Firm's hire cars put on the same wavelength Collect a new hire car and what's the first thing you do? Aside, that is, for mistaking the windscreen wipers for the indicators, jerking forward and accidentally hooting at the pensioner in front? You turn on the radio. Until recently I used the rental car radio as an instant social indicator of the area I was about to explore by road. If I turned on and was ready tuned to BBC Radio 3 or 4 I expected a more thoughtful, more serene couple of days - plenty of tea shops and gardens in bloom, that kind of thing. Tuned to local commercial music stations, I was instantly ready for theme parks and shopping for sofas in big sheds on the roundabout, plus plenty of road encounters with 4WD vehicles looking like trainers on steroids. But I've got it wrong. Because on a recent trip to Llandudno Junction where I picked up an Avis car, I discovered that Avis tunes all its cars to TalkSport radio throughout the UK as a matter of policy. In return for "access to Avis c

Firm's hire cars put on the same wavelength Collect a new hire car and what's the first thing you do? Aside, that is, for mistaking the windscreen wipers for the indicators, jerking forward and accidentally hooting at the pensioner in front? You turn on the radio. Until recently I used the rental car radio as an instant social indicator of the area I was about to explore by road. If I turned on and was ready tuned to BBC Radio 3 or 4 I expected a more thoughtful, more serene couple of days - plenty of tea shops and gardens in bloom, that kind of thing. Tuned to local commercial music stations, I was instantly ready for theme parks and shopping for sofas in big sheds on the roundabout, plus plenty of road encounters with 4WD vehicles looking like trainers on steroids. But I've got it wrong. Because on a recent trip to Llandudno Junction where I picked up an Avis car, I discovered that Avis tunes all its cars to TalkSport radio throughout the UK as a matter of policy. In return for "access to Avis customers", the station advertises the hire car firm on the airwaves. According to an Avis spokesman, the two organisations "have a similar target market". Get into practice with your handbrake turns.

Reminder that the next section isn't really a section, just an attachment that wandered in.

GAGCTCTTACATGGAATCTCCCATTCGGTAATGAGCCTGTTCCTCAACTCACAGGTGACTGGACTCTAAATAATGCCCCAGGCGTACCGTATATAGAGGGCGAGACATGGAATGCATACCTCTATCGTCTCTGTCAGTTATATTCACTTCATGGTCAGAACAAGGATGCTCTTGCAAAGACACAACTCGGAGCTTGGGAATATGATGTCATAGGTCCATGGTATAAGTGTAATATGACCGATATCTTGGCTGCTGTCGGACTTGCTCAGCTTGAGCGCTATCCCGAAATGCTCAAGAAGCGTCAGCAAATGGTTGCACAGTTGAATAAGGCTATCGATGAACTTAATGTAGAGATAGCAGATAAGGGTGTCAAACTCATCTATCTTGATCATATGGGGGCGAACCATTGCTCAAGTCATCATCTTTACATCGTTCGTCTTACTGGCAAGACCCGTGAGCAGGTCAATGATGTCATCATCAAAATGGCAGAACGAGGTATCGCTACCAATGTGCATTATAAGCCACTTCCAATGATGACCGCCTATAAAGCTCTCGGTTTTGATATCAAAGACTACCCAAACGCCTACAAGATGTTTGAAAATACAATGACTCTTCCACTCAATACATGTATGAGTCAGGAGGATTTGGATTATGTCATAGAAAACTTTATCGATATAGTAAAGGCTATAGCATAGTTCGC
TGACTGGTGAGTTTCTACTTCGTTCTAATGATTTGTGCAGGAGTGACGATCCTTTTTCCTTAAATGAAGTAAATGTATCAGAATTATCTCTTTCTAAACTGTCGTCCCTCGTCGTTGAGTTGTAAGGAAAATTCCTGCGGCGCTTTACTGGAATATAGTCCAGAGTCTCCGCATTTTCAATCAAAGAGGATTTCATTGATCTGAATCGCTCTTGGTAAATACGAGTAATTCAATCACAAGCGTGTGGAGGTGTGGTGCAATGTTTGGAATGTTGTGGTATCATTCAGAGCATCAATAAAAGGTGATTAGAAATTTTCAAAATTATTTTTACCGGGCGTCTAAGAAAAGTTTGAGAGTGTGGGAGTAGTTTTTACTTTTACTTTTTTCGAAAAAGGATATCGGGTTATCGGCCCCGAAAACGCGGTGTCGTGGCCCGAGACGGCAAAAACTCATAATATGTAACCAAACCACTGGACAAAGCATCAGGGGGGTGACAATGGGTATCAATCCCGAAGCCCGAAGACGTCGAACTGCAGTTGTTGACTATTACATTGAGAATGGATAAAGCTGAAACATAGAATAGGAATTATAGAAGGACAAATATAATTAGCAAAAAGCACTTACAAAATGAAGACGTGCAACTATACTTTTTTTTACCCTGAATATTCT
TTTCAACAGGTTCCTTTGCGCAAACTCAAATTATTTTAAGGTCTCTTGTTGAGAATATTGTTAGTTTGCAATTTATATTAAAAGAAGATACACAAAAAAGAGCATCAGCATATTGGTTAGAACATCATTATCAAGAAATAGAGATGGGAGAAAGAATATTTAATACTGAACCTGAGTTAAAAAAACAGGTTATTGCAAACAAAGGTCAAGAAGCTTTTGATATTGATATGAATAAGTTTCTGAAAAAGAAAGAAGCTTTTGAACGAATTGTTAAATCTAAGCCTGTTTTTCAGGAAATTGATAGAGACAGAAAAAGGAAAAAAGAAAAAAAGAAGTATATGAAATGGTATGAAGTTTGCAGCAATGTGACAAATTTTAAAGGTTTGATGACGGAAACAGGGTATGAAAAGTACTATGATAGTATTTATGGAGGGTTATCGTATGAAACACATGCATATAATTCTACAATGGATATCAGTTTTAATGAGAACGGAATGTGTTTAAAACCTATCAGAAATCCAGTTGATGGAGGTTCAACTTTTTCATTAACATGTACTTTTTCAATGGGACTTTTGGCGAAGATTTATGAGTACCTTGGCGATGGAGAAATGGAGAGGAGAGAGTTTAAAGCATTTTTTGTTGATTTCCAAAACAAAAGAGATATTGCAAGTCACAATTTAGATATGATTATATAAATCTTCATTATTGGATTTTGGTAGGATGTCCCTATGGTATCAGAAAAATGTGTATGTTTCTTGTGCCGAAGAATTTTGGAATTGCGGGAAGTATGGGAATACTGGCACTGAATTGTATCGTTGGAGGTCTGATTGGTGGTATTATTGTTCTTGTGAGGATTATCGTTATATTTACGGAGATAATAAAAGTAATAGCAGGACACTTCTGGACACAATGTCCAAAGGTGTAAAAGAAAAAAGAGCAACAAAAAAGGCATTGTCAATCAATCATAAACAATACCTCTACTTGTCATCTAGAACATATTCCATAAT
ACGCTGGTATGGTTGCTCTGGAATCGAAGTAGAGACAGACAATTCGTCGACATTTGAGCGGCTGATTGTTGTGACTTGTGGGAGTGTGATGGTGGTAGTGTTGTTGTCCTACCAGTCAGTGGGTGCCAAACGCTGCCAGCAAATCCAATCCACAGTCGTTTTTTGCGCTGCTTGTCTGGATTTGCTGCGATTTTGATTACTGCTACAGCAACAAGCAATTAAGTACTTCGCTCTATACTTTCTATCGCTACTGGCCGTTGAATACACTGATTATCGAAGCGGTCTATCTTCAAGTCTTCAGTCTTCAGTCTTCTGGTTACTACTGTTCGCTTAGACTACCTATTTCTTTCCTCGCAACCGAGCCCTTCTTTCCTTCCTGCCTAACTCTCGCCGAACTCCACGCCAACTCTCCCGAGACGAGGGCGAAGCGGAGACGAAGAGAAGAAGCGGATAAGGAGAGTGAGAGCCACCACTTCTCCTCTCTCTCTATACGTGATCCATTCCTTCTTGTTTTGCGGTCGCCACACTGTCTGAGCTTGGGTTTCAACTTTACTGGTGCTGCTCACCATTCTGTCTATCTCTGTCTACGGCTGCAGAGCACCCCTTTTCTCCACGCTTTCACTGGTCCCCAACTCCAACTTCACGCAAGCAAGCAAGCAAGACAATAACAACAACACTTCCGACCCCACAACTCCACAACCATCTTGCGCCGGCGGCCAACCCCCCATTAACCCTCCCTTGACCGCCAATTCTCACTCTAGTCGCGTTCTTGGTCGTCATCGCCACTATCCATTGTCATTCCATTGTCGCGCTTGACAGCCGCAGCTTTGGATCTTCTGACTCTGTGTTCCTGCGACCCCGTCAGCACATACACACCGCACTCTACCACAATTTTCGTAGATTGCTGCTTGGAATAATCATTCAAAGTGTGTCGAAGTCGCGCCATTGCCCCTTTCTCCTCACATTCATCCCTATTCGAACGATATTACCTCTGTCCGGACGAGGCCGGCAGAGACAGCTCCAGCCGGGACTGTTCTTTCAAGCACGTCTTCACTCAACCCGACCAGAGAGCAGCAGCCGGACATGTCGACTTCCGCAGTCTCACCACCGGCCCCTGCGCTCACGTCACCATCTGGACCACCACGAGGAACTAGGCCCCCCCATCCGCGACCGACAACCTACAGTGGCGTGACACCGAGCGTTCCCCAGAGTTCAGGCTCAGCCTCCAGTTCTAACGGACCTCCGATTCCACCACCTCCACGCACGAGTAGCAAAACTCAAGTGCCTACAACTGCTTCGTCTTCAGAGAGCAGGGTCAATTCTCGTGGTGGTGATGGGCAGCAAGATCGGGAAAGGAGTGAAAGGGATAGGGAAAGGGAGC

Costly air fares won't boost Jersey tourism We all know that Jersey is a sunny little island kept afloat on money - apparently its holdings amount to £8m for every member of the population. It occurred to me, touching down there last week, that this might have something to do with the fact that my British Airways CityFlyer ticket from Gatwick to Jersey, a flight that lasts all of 40 minutes, cost me an astonishing £289. For travellers to the tax haven on business this may be a snip, but for the poor old leisure passenger it rather dents any ambition to eat out at Jersey's popular restaurants. In fact, it may be wise to take sandwiches to Jersey. The food service on the flights to the island consisted of a feeble bun in a cardboard dish on the way over and no food service at all on the way back. There was a drinks trolley - I ordered a quarter bottle of wine but was told it cost £2, and so changed my mind on principle. Jersey is currently on the promotional offensive to stem the decline in tourism. According to the Jersey Tourism Department between 1992 and 1998 overall visitor numbers fell by 7 per cent. There's been a rally among more upmarket tourists but there's still a fierce battle to keep visitors on the island for longer than a couple of days. Patrick Burke, who has just spent £3.5m upgrading his Atlantic Hotel, is concerned about the cost of getting to Jersey. "EasyJet did talk about coming here in the early days but nothing happened. Now, from November, BA is withdrawing its service from Heathrow on the grounds that it's loss-making, and we fear that there'll be even less competition." Though Gatwick capacity will be increased, the loss of the Heathrow flights will mean 75,000 fewer seats in each direction annually. To make matters worse, British European, which also serves the island, is abbreviating its service from Luton. According to Mike Tait of Jersey Tourism, "there's a big job to be done to communicate the availability of good-value fares". Mr Tait advises customers to shop around for good deals. Certainly if I travel off peak, mid-week, I can get to Jersey for £69. But a weekend trip, out Friday, back Sunday, still costs from £121 in chilly November. Until prices improve it's difficult to avoid the conclusion that Jersey's tourist potential will remain unrealised.

I can't drink to that music you're playing On another island at the weekend a perfect couple of days is marred only by music. At Yarmouth, a great little town on the north coast of the Isle of Wight, we had lunch in a promising looking pub-restaurant called Salty's. There were oysters and fresh crab and lobster on the menu. There was a big crowd in having a good time but moments after we ordered, there was a deafening onslaught of recorded music over which everyone was obliged to shout. Cacophony is bad for the digestion and the spirit. The good people at Pipedown, the Campaign for Freedom from Piped Music, tell me that several surveys conducted over the past five years all prove more people hate background music than like it. The organisation has some vocal patrons - including Stephen Fry, John Humphrys, Joanna Lumley, Tony Parsons, Sir Simon Rattle, and Prunella Scales - who think, as I do, that music won't give an empty pub a buzz and can turn a full one into a nightmare.

s.marling@independent.co.uk

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